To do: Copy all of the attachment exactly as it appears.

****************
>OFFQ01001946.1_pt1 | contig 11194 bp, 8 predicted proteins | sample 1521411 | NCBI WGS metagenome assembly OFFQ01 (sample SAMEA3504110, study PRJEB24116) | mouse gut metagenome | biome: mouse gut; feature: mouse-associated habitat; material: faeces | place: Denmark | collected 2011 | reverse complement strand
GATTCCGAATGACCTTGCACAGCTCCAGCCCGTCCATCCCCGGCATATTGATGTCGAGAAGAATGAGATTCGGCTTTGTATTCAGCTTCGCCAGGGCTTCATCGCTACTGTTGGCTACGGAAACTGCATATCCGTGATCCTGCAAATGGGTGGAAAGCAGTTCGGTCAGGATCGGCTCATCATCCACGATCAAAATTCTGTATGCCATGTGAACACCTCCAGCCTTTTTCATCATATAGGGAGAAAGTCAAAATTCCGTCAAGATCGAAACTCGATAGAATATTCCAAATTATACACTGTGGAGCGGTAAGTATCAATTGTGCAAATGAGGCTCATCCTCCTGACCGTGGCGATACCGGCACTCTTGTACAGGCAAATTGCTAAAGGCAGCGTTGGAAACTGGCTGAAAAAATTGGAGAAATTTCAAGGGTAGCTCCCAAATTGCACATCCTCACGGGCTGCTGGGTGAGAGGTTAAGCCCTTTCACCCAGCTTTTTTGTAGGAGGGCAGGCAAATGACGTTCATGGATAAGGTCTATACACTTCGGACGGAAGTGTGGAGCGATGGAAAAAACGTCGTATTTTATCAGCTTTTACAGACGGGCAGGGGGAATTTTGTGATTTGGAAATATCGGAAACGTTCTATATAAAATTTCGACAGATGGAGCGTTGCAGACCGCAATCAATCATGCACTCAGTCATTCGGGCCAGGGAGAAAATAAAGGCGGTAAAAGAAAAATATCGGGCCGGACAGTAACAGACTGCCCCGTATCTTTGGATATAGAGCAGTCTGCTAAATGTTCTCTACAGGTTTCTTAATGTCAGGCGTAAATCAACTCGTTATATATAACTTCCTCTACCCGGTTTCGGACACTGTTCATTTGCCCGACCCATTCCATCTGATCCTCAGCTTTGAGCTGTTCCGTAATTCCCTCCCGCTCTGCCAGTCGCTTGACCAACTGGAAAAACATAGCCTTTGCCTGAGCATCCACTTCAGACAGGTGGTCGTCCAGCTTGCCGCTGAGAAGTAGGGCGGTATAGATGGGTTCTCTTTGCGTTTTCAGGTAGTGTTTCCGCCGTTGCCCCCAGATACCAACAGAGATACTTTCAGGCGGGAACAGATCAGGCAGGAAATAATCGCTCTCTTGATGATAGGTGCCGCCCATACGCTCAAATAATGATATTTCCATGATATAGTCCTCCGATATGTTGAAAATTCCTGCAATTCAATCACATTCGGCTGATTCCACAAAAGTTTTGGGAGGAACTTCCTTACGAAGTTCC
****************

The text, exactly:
>OFFQ01001946.1_pt1 | contig 11194 bp, 8 predicted proteins | sample 1521411 | NCBI WGS metagenome assembly OFFQ01 (sample SAMEA3504110, study PRJEB24116) | mouse gut metagenome | biome: mouse gut; feature: mouse-associated habitat; material: faeces | place: Denmark | collected 2011 | reverse complement strand
GATTCCGAATGACCTTGCACAGCTCCAGCCCGTCCATCCCCGGCATATTGATGTCGAGAAGAATGAGATTCGGCTTTGTATTCAGCTTCGCCAGGGCTTCATCGCTACTGTTGGCTACGGAAACTGCATATCCGTGATCCTGCAAATGGGTGGAAAGCAGTTCGGTCAGGATCGGCTCATCATCCACGATCAAAATTCTGTATGCCATGTGAACACCTCCAGCCTTTTTCATCATATAGGGAGAAAGTCAAAATTCCGTCAAGATCGAAACTCGATAGAATATTCCAAATTATACACTGTGGAGCGGTAAGTATCAATTGTGCAAATGAGGCTCATCCTCCTGACCGTGGCGATACCGGCACTCTTGTACAGGCAAATTGCTAAAGGCAGCGTTGGAAACTGGCTGAAAAAATTGGAGAAATTTCAAGGGTAGCTCCCAAATTGCACATCCTCACGGGCTGCTGGGTGAGAGGTTAAGCCCTTTCACCCAGCTTTTTTGTAGGAGGGCAGGCAAATGACGTTCATGGATAAGGTCTATACACTTCGGACGGAAGTGTGGAGCGATGGAAAAAACGTCGTATTTTATCAGCTTTTACAGACGGGCAGGGGGAATTTTGTGATTTGGAAATATCGGAAACGTTCTATATAAAATTTCGACAGATGGAGCGTTGCAGACCGCAATCAATCATGCACTCAGTCATTCGGGCCAGGGAGAAAATAAAGGCGGTAAAAGAAAAATATCGGGCCGGACAGTAACAGACTGCCCCGTATCTTTGGATATAGAGCAGTCTGCTAAATGTTCTCTACAGGTTTCTTAATGTCAGGCGTAAATCAACTCGTTATATATAACTTCCTCTACCCGGTTTCGGACACTGTTCATTTGCCCGACCCATTCCATCTGATCCTCAGCTTTGAGCTGTTCCGTAATTCCCTCCCGCTCTGCCAGTCGCTTGACCAACTGGAAAAACATAGCCTTTGCCTGAGCATCCACTTCAGACAGGTGGTCGTCCAGCTTGCCGCTGAGAAGTAGGGCGGTATAGATGGGTTCTCTTTGCGTTTTCAGGTAGTGTTTCCGCCGTTGCCCCCAGATACCAACAGAGATACTTTCAGGCGGGAACAGATCAGGCAGGAAATAATCGCTCTCTTGATGATAGGTGCCGCCCATACGCTCAAATAATGATATTTCCATGATATAGTCCTCCGATATGTTGAAAATTCCTGCAATTCAATCACATTCGGCTGATTCCACAAAAGTTTTGGGAGGAACTTCCTTACGAAGTTCC